Solving The Out-Of-Stock Dilemma

Three major issues need to be addressed: data accuracy, measurement and shelf merchandising practices.


The cycle of Consumer Packaged Goods (CPG) retailing and marketing continues. Retailers compete and consolidate, while channels such as dollar stores and extreme value gain in importance. New products are launched, while long-time favorites fade away as a new shelf set is created. The shopper becomes more demanding and eager to change stores if displeased.

And through it all, the beat goes on for out-of-stocks (OOS), that traditional, much-studied and nettlesome problem. What is the final solution? Is there one?

Food Logistics has assembled a panel of experts to discuss the problem and latest solutions. They include:

  • Thomas W. Gruen, Ph.D., professor of marketing, University of Colorado at Colorado Springs;
  • Jack Haedicke, president, Arena Consulting Group, Minneapolis;
  • Pamela Stegeman, vice president, supply chain and technology, Grocery Manufacturers Association (GMA), Washington;
  • Chad Symens, president and CEO, Rainmaker Group, Akron, OH;
  • Eric Togneri, principal, vice president, CPG solutions, Association of Category Development Professionals (CPG CatNet), Atlanta.

What companies are doing a good job of managing out-of-stocks?

Haedicke: Target is a good example. They have positive receiving, meaning they check in every SKU and have perpetual inventories in the store, netted against what scans through. That still is extremely rare. They know their inventory all the time and they can keep OOS fairly low. Wal-Mart and Meijer do it, but not many others. Also, Wal-Mart, Target and Meijer all ship to the store based on scan. They are so much better at fulfilling inventory because of what I think are very basic systems.

Why haven't more companies done this?

Haedicke: When CEOs have the opportunity to spend money on internal systems, build a new store, or put in a new merchandising strategy, they look at the top line instead of managing the bottom line. Cost matters, but having the systems to manage that cost is really important. These are not difficult things to do.

After so many years of studying the problem, there are still root causes of out-of-stocks that need to be addressed. What are they?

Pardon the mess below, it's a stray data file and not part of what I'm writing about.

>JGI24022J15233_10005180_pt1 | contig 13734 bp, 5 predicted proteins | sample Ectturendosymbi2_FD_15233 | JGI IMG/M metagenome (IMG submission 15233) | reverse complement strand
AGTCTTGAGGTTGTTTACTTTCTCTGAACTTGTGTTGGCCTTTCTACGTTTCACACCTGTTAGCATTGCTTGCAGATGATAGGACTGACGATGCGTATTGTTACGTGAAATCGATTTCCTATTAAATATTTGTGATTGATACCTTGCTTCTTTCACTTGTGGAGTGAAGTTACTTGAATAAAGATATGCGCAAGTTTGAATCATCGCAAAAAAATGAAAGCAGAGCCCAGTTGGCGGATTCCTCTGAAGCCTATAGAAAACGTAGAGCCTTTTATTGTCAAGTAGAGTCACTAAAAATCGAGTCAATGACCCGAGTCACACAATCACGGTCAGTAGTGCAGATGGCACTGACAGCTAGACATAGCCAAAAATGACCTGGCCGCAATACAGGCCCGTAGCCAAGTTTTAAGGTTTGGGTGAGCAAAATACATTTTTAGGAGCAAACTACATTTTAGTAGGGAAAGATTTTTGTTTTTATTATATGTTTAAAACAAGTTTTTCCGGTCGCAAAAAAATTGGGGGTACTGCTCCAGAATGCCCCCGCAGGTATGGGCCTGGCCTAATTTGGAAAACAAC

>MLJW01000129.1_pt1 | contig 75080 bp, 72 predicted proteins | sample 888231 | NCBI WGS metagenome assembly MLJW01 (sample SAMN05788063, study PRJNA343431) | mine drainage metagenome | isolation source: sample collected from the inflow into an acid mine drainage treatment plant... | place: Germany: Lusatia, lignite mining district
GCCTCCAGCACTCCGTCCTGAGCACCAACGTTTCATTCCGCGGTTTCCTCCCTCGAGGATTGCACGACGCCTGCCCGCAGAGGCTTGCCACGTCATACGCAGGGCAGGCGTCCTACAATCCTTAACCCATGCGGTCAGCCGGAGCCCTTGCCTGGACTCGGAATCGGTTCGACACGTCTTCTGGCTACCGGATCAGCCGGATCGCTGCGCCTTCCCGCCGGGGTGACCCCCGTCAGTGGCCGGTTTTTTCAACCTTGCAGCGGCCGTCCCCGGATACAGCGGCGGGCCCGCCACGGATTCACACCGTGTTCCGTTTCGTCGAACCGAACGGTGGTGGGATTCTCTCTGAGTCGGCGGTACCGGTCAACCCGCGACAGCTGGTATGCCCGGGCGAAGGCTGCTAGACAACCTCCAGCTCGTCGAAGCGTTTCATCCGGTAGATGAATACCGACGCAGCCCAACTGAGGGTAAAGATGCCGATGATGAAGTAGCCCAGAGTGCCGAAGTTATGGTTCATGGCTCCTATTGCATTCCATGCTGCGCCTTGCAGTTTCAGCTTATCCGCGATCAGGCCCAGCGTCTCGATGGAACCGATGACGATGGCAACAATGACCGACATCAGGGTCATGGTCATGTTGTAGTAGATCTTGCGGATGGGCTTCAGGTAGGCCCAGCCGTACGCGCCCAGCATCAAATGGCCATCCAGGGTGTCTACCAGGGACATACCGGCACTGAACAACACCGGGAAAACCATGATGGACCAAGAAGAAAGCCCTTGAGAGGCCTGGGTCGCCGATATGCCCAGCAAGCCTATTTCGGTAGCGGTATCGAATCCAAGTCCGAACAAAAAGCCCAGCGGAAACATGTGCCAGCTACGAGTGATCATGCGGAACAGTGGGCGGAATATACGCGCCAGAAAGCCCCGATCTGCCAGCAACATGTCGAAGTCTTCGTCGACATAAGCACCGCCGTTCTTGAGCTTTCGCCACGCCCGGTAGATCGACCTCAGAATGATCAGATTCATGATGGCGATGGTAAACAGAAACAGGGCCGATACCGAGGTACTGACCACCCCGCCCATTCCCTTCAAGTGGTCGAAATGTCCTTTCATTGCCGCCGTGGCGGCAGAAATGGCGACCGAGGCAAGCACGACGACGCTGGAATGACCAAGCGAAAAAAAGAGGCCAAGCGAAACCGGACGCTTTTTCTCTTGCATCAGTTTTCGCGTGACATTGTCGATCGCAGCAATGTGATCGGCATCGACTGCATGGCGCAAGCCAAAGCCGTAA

Gruen: There are three major issues: data accuracy, measurement and shelf merchandising practices. Data accuracy must be addressed first, as it is the foundation for ordering and forecasting. We found major problems with retailers' product item data accuracy. There are a host of reasons for product data inaccuracy and combined they cause a significant problem.

We have found measurement of OOS to be a major issue. Manual audits and perpetual inventory measurement of OOS levels are inaccurate, do not focus on the lost sales associated with an OOS item and do not adequately point to solutions. We identified a variety of store issues that create perpetual inventory (PI) system inaccuracy, where actual on-hand inventory did not match the inventory in the database. The level of PI inaccuracy was stunning, as PI accuracy (where the PI exactly matched the on-hands) ranged from 32 percent to 45 percent in the four studies we conducted or examined.

Shelf merchandising issues continue to be a major contributor to OOS. First, most OOS sales losses are due to a relatively small number of items. Few of these items have adequate shelf space relative to their demand. We found that 91 percent of the retailers' SKUs are allocated shelf space based on case pack-out and 86 percent of the inventory on shelf is in excess of seven days supply.

Symens: Many vendors only make in-stock improvement a priority if they receive a poor mark on their score card. Because in-stock percentages are most often viewed in aggregate across the entire retail chain, a vendor with a 98 percent in-stock percentage can be mislead into a false sense of security. The reality is that last 2 percent can represent hundreds of stores and a huge opportunity for improvement.

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